This article was first published in the July 2018 International edition of Accounting and Business magazine.

The hajj pilgrimage to Mecca is one of the five pillars of Islam, a religious duty every Muslim is expected to make once in their lifetime if they can afford it and are healthy enough. But with a worldwide Muslim population of 1.7 billion and the hajj taking place over just five days every year, the event is a massive logistical challenge for the Saudi Arabian government and the tour operators, hospitality service providers and retailers who make it happen.

In 2017, around 2.4 million Muslims descended on Mecca, the holiest city in Islam, for the hajj. Of these, some 1.8 million came from outside Saudi Arabia, according to the kingdom’s General Authority for Statistics.

‘It is a staggering operation if you think about the number of people that arrive over a very short period of time,’ says Thomas Wigley, partner at law firm Trowers & Hamlins, in Oman. ‘It is hugely difficult to manage.’

The pilgrimage is performed from the 8th to the 12th of the last month of the Islamic lunar calendar (Dhu al-Hijjah) and coincides with the holiday of Eid al-Adha, which follows Ramadan, the month of fasting. This year it starts on 19 August. Pilgrims (or hajjis, as they are called) usually arrive several days in advance and often stay on for a week or more, generating around US$8bn in revenues and making the hajj Saudi Arabia’s second largest income earner after hydrocarbons.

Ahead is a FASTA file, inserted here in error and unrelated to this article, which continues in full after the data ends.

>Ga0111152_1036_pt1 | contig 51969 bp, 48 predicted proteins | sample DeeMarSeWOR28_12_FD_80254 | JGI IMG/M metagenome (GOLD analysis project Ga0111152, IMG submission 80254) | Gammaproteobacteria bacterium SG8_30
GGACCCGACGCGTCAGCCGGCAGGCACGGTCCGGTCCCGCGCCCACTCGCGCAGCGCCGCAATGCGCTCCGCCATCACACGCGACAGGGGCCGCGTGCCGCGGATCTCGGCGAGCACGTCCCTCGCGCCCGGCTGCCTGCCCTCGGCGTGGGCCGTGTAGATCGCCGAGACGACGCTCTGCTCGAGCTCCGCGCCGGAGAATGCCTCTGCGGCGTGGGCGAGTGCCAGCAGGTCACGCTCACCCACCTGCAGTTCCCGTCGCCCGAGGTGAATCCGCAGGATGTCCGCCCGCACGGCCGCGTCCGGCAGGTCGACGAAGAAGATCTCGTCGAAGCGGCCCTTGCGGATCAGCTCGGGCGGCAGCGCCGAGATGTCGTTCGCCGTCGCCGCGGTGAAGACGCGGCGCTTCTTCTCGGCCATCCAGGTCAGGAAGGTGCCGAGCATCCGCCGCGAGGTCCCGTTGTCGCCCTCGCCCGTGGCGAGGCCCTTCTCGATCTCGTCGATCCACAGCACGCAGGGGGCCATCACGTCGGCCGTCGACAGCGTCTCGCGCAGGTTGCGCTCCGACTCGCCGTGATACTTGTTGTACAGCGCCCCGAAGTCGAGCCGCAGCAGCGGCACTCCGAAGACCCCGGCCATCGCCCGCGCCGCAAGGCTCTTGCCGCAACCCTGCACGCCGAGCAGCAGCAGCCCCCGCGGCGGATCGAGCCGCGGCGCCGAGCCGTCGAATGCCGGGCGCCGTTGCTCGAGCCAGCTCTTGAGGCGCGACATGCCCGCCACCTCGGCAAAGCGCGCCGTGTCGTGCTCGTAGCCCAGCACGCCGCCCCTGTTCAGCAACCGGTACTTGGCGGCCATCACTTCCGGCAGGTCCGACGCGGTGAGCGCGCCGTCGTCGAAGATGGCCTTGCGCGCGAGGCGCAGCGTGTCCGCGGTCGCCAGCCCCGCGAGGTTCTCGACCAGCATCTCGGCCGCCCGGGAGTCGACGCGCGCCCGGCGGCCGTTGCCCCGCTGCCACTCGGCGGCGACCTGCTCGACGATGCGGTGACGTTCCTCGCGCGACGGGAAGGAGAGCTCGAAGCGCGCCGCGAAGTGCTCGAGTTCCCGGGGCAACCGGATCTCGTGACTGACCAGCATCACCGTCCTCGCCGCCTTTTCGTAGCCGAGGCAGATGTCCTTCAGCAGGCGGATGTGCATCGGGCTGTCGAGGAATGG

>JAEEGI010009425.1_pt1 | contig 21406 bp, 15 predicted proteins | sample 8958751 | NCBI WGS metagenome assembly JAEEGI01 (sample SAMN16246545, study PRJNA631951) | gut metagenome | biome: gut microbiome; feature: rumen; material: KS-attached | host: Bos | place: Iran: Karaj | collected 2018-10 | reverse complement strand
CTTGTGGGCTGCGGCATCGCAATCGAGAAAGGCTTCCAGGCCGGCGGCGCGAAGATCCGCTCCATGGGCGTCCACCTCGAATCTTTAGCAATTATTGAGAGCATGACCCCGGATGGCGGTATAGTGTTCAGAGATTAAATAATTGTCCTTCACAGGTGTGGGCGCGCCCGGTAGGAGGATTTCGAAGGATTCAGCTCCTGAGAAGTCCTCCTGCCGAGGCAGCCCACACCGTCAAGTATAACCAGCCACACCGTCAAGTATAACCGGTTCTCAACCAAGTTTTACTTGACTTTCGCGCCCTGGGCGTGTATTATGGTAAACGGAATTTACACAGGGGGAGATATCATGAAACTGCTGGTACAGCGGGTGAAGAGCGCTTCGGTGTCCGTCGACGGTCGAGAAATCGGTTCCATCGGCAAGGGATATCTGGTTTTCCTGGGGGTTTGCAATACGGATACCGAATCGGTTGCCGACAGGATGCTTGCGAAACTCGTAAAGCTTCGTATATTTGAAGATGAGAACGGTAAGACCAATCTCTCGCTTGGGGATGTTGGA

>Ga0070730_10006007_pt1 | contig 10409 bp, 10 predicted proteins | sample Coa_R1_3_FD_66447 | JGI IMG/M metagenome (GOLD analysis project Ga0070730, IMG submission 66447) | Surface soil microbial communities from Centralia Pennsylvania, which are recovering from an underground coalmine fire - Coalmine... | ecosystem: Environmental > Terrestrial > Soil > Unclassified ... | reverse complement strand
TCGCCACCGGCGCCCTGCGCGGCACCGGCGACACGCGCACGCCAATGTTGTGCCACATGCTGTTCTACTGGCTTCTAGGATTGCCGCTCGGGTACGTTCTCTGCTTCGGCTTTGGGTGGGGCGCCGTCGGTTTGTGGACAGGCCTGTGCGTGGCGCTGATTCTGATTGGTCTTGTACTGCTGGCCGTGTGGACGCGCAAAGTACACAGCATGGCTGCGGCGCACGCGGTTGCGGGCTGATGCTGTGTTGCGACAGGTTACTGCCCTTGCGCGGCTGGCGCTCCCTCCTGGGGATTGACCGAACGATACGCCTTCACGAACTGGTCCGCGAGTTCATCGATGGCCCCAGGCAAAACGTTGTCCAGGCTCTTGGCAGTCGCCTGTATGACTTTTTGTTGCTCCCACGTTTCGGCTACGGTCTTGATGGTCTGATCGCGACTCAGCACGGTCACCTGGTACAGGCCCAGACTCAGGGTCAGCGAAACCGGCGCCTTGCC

‘The hajj industry is probably one of Saudi Arabia’s most valuable treasures due to the money it generates for Mecca and Medina, and the wider hajj logistical train,’ says Theodore Karasik, a senior adviser to Gulf State Analytics, a Washington DC-based consultancy.

Mecca also hosts umrah – the non-obligatory pilgrimage that can be performed at any time of year. Umrah attracted eight million pilgrims in 2017 and generated a further US$4bn for Saudi Arabia. Under its Vision 2030 strategy, the government plans to attract 30 million a year for umrah.

According to the Mecca Chamber of Commerce and Industry, 25%–30% of the private sector’s income in the region around Mecca and Medina depends on pilgrimage. However, there is little broader data or research on the economic impact of the hajj as a whole. ‘It is difficult to work out the economic impact [of the hajj] as it is so all-encompassing, touching on almost every aspect of the economy – not just Mecca and Medina, but all of Saudi Arabia,’ says Wigley. The hajj also has a spillover effect throughout the Middle East, for aviation services in particular.

Pilgrim quotas